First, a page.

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Publication numberUS2929238 A
Publication typeGrant
Publication dateMar 22, 1960
Filing dateApr 23, 1957
Priority dateApr 23, 1957
Publication numberUS 2929238 A, US 2929238A, US-A-2929238, US2929238 A, US2929238A
InventorsKarl H Kaye
Original AssigneeKarl H Kaye
Export CitationBiBTeX, EndNote, RefMan
External Links: USPTO, USPTO Assignment, Espacenet
Masonry joint mesh strip
US 2929238 A
Abstract  available in
Images(1)
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Claims  available in
Description  (OCR text may contain errors)

March 22, 1960 K. H. KAYE MASONRY JOINT MESH-STRIP Filed April 23, 1957 INVENTOR. Karl H. Kaye Attorneys United States MASONRY JOINT MESH-STRIP Karl H. Kaye, Seattle, Wash.

Application April 23, 1957, Serial No. 654,485 1 Claim. ct. 72-103 The present invention relates to joint reinforcing for masonry construction, and more particularly to joint mesh-strips for tying masonry units together and helping to restrain the stresses which tend to break down the joints, especially in cases of settlement and earthquakes. In the past this type of strip has commonly consisted of a pair of longitudinal rods interconnected by a diagonal Wire woven therebetween, and to make a continuous reinforcement, it has been necessary to overlap and at the same time laterally offset the strips to bring the end portions of the longiudinal rods of one strip slightly to one side of the respective longitudinals of the lapped strip.

My invention aims to provide an improved joint meshstrip of simple and economical construction which will assure a superior interfit with the mortar.

The invention has as a further object the providing of such a joint mesh-strip which can be readily tied to an adjoining such strip without need of overlapping or laterally offsetting the strips with respect to one another.

These and other more particular objects and advantages in view will appear and be understood in the course of the following description and claim, the invention consisting in the novel construction and in the adaptation and combination of parts hereinafter described and claimed.

In the accompanying drawing:

Figures 1 and 2 are perspective views illustrating my improved joint mesh-strip in use, the mortar gripping notches not being shown because of the smallness of the scale.

Fig. 3 is a plan view of a length of the mesh-strip.

Figs. 4 and 5 are fragmentary vertical sectional views to an enlarged scale taken as indicated by lines 4-4 and 5-5, respectively, of Fig. 3.

Fig. 6 is an enlarged fragmentary plan view showing the means of connecting two lengths of the mesh-strip together.

Referring to the drawings it is seen that my joint meshstrip has a ladder-like appearance with the longitudinals being designated 10 and the regularly spaced crosspieces each having the numeral 11 applied thereto. Normally the longitudinals are composed of K inch round steel rods and the crosspieces are formed from #9 steel wire. To make rigid connections with the rods 10, the crosspieces 11 are bent at their ends to form right-angle terminal legs 12, thereby giving each crosspiece a general U-sbape in plan view. These legs 12 are welded to the opposed inner faces of the longitudinal rods 10 so that the crosspieces are confined by the latter. Thus the meshstrip may be considered as a one-plane unit.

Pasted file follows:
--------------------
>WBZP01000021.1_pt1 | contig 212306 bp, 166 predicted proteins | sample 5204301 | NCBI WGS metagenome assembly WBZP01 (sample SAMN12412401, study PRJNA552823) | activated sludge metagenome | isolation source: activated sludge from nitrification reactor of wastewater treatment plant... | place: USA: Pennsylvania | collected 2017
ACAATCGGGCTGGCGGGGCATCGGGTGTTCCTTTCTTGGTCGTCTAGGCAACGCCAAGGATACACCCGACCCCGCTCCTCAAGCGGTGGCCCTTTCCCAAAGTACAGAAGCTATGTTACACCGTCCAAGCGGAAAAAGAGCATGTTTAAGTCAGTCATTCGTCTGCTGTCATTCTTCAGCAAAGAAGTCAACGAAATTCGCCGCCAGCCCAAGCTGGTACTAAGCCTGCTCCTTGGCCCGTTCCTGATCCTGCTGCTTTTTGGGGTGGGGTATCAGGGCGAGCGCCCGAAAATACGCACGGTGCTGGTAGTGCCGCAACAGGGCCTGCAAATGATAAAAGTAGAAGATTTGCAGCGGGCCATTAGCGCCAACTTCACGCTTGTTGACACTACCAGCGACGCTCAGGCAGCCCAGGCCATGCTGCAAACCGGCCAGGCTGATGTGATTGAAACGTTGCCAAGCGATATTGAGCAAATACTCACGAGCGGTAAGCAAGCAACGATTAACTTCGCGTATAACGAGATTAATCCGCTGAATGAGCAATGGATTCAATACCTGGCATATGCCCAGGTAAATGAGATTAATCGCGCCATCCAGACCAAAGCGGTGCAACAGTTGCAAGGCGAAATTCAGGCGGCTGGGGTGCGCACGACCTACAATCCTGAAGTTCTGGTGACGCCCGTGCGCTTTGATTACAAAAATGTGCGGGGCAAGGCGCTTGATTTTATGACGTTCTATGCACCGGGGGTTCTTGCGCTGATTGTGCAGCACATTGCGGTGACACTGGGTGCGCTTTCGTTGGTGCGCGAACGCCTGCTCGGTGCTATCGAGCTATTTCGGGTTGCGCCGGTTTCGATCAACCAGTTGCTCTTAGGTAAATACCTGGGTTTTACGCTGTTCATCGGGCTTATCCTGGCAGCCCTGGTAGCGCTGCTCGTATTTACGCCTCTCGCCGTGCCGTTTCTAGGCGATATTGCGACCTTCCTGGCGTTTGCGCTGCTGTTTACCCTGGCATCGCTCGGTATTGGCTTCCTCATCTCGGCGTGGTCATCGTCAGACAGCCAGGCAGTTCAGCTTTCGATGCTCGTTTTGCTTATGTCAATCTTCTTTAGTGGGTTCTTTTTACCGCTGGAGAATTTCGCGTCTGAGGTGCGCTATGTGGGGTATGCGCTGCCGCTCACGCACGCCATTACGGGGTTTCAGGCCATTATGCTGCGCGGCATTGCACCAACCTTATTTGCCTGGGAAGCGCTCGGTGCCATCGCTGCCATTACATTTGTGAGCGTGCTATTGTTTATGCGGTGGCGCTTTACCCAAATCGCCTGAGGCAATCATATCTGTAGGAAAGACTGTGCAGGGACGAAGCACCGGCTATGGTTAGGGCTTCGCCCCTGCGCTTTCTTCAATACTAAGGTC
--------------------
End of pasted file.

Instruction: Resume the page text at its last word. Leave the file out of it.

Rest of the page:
At their ends, the longitudinal rods 10 are bent inwardly at right-angles to form relatively short terminal arms 13 each extending less than one-half the width of the mesh-strip so that there will be a gap between the respective arms at each end of 'the strip. The function of these arms 13 is illustrated in Fig. 6 wherein a pair of the mesh-strips are shown in longitudinally aligned relation with the arms 13 of one strip abutting the arms of the next. When in such a position,oblong rings 14 can be readily inserted over the ends of the abutting pairs of arms to thereby tie them together without overlapping the strips.

As best shown in Fig. 5, the upper and lower faces of the rods 10 are formed with mortar gripping grooves or notches 15 each extending crosswise of the related rod. These notches are impressed into the rods by a stamping operation, giving to each notch a V-shape when viewed from the side. Were the notches on one face opposed to the notches on the other face, the rods would be so weakened from indiscernible thread cracks occurring along a common plane of cleavage that even a very slight bending moment imposed upon the rod would cause the rod to snap. This situation does not obtain, however, if both the upper and the lower face of the rod has its skin intact opposite each of the notches impressed into the other face. To this end the notches are formed in spaced groups along the length of the rods and the groups on the upper face of each rod 10 are staggered relative to the groups on the lower face thereof. By this pattern excellent keying of the joint mortar directly to the rods 10 is obtained, and yet the future strength of the rods is not impaired.

With regard to the keying of the joint mortar it will be noted that the top and bottom groups of the notches 15 exend down and up, respectively, as far as the levels of the top and bottom of the cross-pieces 11. By this arrangement the joint mortar is keyed for the full depth of the rods 10 against relative movement in the direction lengthwise of the mesh-strip as well as laterally thereof.

My joint mesh-strip is destriably fabricated in 2 /2", 4", 6", 8", and 10 outside widths for 4", 6", 8", 10" and 12" walls, respectively, so that there will be an approximate 2" tolerance (l /2" for 4" wall) between the strip and the related masonry blocks. In such cases the mesh-strips are merely centered over a course of blocks and tied together by the rings 14 to give a continuous reinforcement preparatory to laying the next course in the conventional manner. It is normally advised that the mesh-strips be used in every third joint continuously around the structure and in each horizontal joint under openings for at least three courses.